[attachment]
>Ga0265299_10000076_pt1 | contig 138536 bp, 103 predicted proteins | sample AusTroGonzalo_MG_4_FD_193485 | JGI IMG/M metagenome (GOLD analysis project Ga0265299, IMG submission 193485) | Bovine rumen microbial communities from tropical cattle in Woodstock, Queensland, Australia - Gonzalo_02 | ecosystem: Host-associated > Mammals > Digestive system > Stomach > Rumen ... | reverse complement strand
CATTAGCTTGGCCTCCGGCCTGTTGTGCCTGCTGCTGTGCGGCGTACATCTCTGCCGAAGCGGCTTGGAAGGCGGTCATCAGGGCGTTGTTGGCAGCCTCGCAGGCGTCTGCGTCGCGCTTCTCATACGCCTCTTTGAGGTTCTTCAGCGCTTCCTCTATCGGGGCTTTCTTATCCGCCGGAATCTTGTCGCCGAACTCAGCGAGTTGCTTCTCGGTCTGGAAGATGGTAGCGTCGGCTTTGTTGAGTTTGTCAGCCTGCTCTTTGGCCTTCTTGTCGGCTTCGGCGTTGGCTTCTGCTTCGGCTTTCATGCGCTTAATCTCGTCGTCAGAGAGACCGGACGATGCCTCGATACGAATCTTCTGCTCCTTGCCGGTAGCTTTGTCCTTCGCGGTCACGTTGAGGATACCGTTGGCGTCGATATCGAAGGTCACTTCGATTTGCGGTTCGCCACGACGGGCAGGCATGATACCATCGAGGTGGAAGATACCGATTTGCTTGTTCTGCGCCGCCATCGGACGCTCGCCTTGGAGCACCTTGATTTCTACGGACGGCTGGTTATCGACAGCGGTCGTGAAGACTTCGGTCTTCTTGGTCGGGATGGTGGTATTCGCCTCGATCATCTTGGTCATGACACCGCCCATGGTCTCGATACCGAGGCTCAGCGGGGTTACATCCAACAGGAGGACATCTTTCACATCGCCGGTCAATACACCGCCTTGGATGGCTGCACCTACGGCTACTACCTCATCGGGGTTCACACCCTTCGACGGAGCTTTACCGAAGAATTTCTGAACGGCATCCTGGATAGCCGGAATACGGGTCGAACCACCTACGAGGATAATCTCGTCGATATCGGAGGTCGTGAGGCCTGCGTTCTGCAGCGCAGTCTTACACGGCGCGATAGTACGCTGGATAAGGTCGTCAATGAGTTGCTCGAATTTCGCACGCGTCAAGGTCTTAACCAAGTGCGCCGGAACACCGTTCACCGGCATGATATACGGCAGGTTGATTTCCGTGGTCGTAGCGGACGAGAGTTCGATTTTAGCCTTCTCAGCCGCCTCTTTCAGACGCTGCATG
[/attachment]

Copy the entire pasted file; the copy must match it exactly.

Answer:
>Ga0265299_10000076_pt1 | contig 138536 bp, 103 predicted proteins | sample AusTroGonzalo_MG_4_FD_193485 | JGI IMG/M metagenome (GOLD analysis project Ga0265299, IMG submission 193485) | Bovine rumen microbial communities from tropical cattle in Woodstock, Queensland, Australia - Gonzalo_02 | ecosystem: Host-associated > Mammals > Digestive system > Stomach > Rumen ... | reverse complement strand
CATTAGCTTGGCCTCCGGCCTGTTGTGCCTGCTGCTGTGCGGCGTACATCTCTGCCGAAGCGGCTTGGAAGGCGGTCATCAGGGCGTTGTTGGCAGCCTCGCAGGCGTCTGCGTCGCGCTTCTCATACGCCTCTTTGAGGTTCTTCAGCGCTTCCTCTATCGGGGCTTTCTTATCCGCCGGAATCTTGTCGCCGAACTCAGCGAGTTGCTTCTCGGTCTGGAAGATGGTAGCGTCGGCTTTGTTGAGTTTGTCAGCCTGCTCTTTGGCCTTCTTGTCGGCTTCGGCGTTGGCTTCTGCTTCGGCTTTCATGCGCTTAATCTCGTCGTCAGAGAGACCGGACGATGCCTCGATACGAATCTTCTGCTCCTTGCCGGTAGCTTTGTCCTTCGCGGTCACGTTGAGGATACCGTTGGCGTCGATATCGAAGGTCACTTCGATTTGCGGTTCGCCACGACGGGCAGGCATGATACCATCGAGGTGGAAGATACCGATTTGCTTGTTCTGCGCCGCCATCGGACGCTCGCCTTGGAGCACCTTGATTTCTACGGACGGCTGGTTATCGACAGCGGTCGTGAAGACTTCGGTCTTCTTGGTCGGGATGGTGGTATTCGCCTCGATCATCTTGGTCATGACACCGCCCATGGTCTCGATACCGAGGCTCAGCGGGGTTACATCCAACAGGAGGACATCTTTCACATCGCCGGTCAATACACCGCCTTGGATGGCTGCACCTACGGCTACTACCTCATCGGGGTTCACACCCTTCGACGGAGCTTTACCGAAGAATTTCTGAACGGCATCCTGGATAGCCGGAATACGGGTCGAACCACCTACGAGGATAATCTCGTCGATATCGGAGGTCGTGAGGCCTGCGTTCTGCAGCGCAGTCTTACACGGCGCGATAGTACGCTGGATAAGGTCGTCAATGAGTTGCTCGAATTTCGCACGCGTCAAGGTCTTAACCAAGTGCGCCGGAACACCGTTCACCGGCATGATATACGGCAGGTTGATTTCCGTGGTCGTAGCGGACGAGAGTTCGATTTTAGCCTTCTCAGCCGCCTCTTTCAGACGCTGCATG